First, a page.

Researchers Investigate Why Some People Remember Only Facts, And Others Full Details

Posted: Dec 14 2015, 10:58am CST | by , Updated: Dec 14 2015, 9:22pm CST, in News | Latest Science News


Memory capabilities
Photo credit: Baycrest Health Sciences

New research funded by the Canadian Institutes for Health Research and carried out by a group from the Rotman Research Institute at Baycrest Health Sciences has shown that people have different capabilities when it comes to recalling past events in full details.

They study shows that some people have the natural abilities to recall the full details of past events (episodic memory), while others only manage to remember the bare facts of the events (semantic memory) – raising the need for researchers to investigate this phenomenon that might be linked to memory traits.

The team of researchers ultimately established that people have different brain connectivity patterns, and this determines their ability to remember things differently. The findings are published in the journal Cortex.

According to Dr. Signy Sheldon, now an assistant professor of Psychology at McGill University, “For decades, nearly all research on memory and brain function has treated people as the same, averaging across individuals,” she said.

“Yet as we know from experience and from comparing our recollection to others, peoples’ memory traits vary. Our study shows that these memory traits correspond to stable differences in brain function, even when we are not asking people to perform memory tasks while in the scanner,” Sheldon added.

About 66 people were recruited for the study and asked to fill out a digital questionnaire called the Survey of Autobiographical Memory (SAM).

This online form was designed to assess how well participants recalled past autobiographical facts and events. The answers given by the respondents allowed them to be labeled as having Highly Superior Autobiographical Memory (HSAM) or Severely Deficient Autobiographical Memory (SDAM).

Following the completion of the online questionnaire, all the participants underwent brain scanning at Baycrest Health Sciences. The brain scan was necessary because it allowed researchers to study the mapping pattern of brain connectivity – that is, how physical operations tally with various parts of the brain.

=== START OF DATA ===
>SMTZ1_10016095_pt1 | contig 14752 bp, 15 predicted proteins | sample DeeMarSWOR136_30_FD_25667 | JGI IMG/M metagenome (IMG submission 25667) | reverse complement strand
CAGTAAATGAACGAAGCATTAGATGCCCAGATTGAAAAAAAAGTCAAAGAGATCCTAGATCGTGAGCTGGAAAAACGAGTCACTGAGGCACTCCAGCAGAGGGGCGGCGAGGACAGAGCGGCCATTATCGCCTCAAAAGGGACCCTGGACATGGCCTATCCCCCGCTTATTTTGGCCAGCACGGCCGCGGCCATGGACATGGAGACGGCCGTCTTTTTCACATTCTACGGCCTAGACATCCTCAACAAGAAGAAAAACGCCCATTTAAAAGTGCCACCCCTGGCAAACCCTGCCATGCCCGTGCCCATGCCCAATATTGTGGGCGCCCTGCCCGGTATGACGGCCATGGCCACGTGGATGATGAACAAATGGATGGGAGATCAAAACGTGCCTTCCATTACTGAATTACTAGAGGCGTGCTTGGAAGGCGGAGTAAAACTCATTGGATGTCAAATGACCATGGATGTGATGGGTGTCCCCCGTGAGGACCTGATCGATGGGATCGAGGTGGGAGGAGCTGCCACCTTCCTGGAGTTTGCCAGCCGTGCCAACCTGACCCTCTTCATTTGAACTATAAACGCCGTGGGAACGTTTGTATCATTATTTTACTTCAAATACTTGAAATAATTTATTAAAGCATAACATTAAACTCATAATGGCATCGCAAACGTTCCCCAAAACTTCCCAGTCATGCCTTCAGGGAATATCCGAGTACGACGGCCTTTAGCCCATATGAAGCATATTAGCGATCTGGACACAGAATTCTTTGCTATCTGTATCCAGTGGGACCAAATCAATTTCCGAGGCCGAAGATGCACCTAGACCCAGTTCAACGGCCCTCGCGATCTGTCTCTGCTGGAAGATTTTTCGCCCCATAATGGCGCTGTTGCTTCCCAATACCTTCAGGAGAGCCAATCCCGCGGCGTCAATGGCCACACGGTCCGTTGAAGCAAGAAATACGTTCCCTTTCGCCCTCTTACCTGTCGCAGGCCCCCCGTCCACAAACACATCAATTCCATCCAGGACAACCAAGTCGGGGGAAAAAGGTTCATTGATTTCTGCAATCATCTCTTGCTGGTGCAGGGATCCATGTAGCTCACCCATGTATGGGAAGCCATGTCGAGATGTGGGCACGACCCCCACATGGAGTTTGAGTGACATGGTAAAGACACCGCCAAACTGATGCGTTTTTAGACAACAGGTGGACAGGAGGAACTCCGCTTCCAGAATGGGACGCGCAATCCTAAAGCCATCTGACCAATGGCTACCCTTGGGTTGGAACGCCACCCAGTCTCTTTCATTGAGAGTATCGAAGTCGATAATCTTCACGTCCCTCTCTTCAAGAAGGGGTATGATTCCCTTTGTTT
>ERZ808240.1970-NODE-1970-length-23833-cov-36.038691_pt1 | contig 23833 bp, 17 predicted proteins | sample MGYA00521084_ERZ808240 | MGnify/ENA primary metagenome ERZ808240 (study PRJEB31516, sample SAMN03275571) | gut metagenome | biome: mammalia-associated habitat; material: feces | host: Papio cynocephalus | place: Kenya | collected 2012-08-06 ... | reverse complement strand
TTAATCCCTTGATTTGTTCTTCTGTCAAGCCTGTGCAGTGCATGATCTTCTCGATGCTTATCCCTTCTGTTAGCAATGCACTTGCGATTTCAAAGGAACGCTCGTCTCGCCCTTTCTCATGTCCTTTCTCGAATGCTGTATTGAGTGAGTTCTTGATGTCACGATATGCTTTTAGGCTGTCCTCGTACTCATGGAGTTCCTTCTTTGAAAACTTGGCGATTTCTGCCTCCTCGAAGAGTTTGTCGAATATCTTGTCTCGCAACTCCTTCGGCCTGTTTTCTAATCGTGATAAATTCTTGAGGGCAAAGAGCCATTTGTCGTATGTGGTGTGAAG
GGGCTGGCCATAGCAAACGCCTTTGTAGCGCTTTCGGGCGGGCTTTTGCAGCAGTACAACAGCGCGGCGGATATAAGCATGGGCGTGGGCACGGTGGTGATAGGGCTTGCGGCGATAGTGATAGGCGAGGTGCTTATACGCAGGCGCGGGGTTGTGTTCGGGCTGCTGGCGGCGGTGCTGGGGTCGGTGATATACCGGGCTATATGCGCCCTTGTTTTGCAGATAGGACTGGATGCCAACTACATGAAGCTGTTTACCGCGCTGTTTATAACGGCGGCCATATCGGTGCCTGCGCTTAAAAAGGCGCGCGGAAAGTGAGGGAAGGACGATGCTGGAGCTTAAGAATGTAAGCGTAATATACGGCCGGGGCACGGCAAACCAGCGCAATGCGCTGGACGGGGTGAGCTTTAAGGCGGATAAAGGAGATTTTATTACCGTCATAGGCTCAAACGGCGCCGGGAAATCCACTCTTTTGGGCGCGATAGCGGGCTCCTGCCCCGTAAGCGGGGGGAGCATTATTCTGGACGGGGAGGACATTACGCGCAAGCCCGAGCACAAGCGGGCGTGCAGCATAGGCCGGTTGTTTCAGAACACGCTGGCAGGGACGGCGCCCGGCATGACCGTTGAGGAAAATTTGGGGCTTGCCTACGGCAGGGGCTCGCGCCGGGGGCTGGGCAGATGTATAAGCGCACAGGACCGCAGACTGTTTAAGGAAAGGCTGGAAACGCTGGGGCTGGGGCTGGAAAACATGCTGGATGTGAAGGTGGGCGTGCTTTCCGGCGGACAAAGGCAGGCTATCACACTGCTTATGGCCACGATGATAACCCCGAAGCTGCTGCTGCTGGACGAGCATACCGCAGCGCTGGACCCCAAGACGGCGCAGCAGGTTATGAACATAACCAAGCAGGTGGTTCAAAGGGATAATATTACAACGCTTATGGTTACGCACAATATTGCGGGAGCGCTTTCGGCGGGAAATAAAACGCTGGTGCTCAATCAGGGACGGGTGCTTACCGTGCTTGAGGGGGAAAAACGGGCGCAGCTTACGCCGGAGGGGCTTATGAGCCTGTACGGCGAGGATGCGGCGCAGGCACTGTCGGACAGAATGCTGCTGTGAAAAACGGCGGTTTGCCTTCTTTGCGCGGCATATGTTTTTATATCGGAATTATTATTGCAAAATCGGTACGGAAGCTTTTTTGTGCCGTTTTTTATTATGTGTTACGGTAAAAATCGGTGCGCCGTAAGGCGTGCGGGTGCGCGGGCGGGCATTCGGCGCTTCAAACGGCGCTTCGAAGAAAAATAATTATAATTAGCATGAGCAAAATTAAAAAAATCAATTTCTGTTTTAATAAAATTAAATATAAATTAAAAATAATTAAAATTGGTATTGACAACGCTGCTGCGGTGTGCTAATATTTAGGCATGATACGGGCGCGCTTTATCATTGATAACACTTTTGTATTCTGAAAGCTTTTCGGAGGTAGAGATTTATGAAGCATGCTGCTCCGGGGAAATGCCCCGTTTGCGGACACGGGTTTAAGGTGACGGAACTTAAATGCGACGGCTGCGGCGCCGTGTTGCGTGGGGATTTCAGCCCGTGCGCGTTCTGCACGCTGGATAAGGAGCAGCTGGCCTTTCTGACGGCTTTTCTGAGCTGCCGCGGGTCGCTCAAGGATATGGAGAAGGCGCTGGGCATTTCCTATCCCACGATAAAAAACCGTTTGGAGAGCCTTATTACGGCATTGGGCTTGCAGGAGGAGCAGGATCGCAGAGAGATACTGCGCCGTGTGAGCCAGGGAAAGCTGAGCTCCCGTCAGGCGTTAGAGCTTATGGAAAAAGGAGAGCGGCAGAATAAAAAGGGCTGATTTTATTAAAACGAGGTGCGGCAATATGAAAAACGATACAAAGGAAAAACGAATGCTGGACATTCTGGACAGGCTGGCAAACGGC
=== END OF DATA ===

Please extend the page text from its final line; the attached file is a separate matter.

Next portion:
The research team focused their attention on connectivity existing between the medial temporal lobes and other parts of the brain; this area is known to operate memory function capabilities. The researchers observed that participants with SDAM recorded greater medial temporal lobe connectivity to part of their back brain known for visual processes, while those with HSAM had higher medial temporal lobe connectivity to the frontal part of the brain associated with reasoning and organization.

The results obtained from this research raises the question of how people with either HSAM or SDAM fares later in life with aging and brain health.

“With aging and early dementia, one of the first things that people notice is difficulty retrieving the details of events,” explained Dr. Brian Levine, senior scientist at Baycrest’s Rotman Research Institute and professor of Psychology at the University of Toronto.

“Yet no one has looked at how this relates to memory traits. People who are used to retrieving richly-detailed memories may be very sensitive to subtle memory changes as they age, whereas those who rely on a factual approach may prove to be more resistant to such changes,” Levine added.

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The Author

<a href="/latest_stories/all/all/52" rel="author">Charles I. Omedo</a>
Charles is covering the latest discoveries in science and health as well as new developments in technology. He is the Chief Editor or Intel-News.




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